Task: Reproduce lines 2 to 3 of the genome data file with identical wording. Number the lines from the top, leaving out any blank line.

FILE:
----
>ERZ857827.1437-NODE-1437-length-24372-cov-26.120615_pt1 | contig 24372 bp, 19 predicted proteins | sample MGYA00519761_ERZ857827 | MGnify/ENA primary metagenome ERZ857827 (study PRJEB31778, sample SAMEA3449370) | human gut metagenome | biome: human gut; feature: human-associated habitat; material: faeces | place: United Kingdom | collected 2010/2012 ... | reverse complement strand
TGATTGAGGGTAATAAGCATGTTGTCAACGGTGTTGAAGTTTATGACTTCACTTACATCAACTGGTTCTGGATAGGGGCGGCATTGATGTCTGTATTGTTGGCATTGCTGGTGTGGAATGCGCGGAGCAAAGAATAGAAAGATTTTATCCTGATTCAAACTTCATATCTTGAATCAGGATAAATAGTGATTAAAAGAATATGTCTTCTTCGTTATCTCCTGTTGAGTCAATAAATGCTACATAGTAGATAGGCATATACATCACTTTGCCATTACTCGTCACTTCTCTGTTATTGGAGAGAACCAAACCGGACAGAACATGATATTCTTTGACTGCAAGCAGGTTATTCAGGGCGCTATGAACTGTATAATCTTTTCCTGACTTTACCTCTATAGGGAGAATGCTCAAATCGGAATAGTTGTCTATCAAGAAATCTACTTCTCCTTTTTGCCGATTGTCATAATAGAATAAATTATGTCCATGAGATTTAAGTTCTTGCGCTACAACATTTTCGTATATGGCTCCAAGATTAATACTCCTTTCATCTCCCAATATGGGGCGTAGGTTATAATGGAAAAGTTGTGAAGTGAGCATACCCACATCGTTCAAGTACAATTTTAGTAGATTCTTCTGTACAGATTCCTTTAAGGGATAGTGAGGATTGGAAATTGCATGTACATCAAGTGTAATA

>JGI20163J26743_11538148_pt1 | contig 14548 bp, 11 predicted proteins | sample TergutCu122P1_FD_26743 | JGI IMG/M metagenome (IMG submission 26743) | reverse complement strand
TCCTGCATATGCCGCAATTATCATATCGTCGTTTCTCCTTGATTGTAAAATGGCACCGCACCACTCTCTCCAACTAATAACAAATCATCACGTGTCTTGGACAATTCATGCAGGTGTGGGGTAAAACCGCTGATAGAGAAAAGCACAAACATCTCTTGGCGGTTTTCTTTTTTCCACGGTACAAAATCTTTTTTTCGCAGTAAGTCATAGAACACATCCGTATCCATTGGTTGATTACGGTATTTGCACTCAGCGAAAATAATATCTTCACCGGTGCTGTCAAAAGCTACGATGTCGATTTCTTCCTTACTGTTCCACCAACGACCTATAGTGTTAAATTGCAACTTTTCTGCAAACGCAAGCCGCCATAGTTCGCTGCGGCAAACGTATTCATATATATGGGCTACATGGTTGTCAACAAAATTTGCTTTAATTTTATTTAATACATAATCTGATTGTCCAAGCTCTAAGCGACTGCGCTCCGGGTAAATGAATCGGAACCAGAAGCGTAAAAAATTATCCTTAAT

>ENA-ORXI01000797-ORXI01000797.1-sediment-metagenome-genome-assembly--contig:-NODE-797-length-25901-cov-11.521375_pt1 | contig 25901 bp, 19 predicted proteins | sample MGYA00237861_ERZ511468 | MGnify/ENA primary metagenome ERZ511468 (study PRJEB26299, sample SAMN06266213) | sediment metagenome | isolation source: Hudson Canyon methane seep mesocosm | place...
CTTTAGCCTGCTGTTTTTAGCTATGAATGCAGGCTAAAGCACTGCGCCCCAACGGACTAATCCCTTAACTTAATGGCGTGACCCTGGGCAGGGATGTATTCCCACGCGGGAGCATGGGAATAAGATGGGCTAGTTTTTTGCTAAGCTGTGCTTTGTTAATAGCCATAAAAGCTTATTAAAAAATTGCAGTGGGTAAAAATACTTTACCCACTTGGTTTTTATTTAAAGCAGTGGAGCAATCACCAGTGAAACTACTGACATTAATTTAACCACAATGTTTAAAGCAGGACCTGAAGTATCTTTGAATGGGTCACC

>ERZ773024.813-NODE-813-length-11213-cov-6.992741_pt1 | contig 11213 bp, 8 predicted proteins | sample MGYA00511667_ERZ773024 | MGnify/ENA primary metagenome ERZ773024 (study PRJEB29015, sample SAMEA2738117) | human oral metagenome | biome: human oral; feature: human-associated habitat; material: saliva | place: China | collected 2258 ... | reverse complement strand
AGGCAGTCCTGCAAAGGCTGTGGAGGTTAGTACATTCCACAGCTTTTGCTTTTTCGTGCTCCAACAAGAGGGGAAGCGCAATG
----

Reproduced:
TGATTGAGGGTAATAAGCATGTTGTCAACGGTGTTGAAGTTTATGACTTCACTTACATCAACTGGTTCTGGATAGGGGCGGCATTGATGTCTGTATTGTTGGCATTGCTGGTGTGGAATGCGCGGAGCAAAGAATAGAAAGATTTTATCCTGATTCAAACTTCATATCTTGAATCAGGATAAATAGTGATTAAAAGAATATGTCTTCTTCGTTATCTCCTGTTGAGTCAATAAATGCTACATAGTAGATAGGCATATACATCACTTTGCCATTACTCGTCACTTCTCTGTTATTGGAGAGAACCAAACCGGACAGAACATGATATTCTTTGACTGCAAGCAGGTTATTCAGGGCGCTATGAACTGTATAATCTTTTCCTGACTTTACCTCTATAGGGAGAATGCTCAAATCGGAATAGTTGTCTATCAAGAAATCTACTTCTCCTTTTTGCCGATTGTCATAATAGAATAAATTATGTCCATGAGATTTAAGTTCTTGCGCTACAACATTTTCGTATATGGCTCCAAGATTAATACTCCTTTCATCTCCCAATATGGGGCGTAGGTTATAATGGAAAAGTTGTGAAGTGAGCATACCCACATCGTTCAAGTACAATTTTAGTAGATTCTTCTGTACAGATTCCTTTAAGGGATAGTGAGGATTGGAAATTGCATGTACATCAAGTGTAATA

>JGI20163J26743_11538148_pt1 | contig 14548 bp, 11 predicted proteins | sample TergutCu122P1_FD_26743 | JGI IMG/M metagenome (IMG submission 26743) | reverse complement strand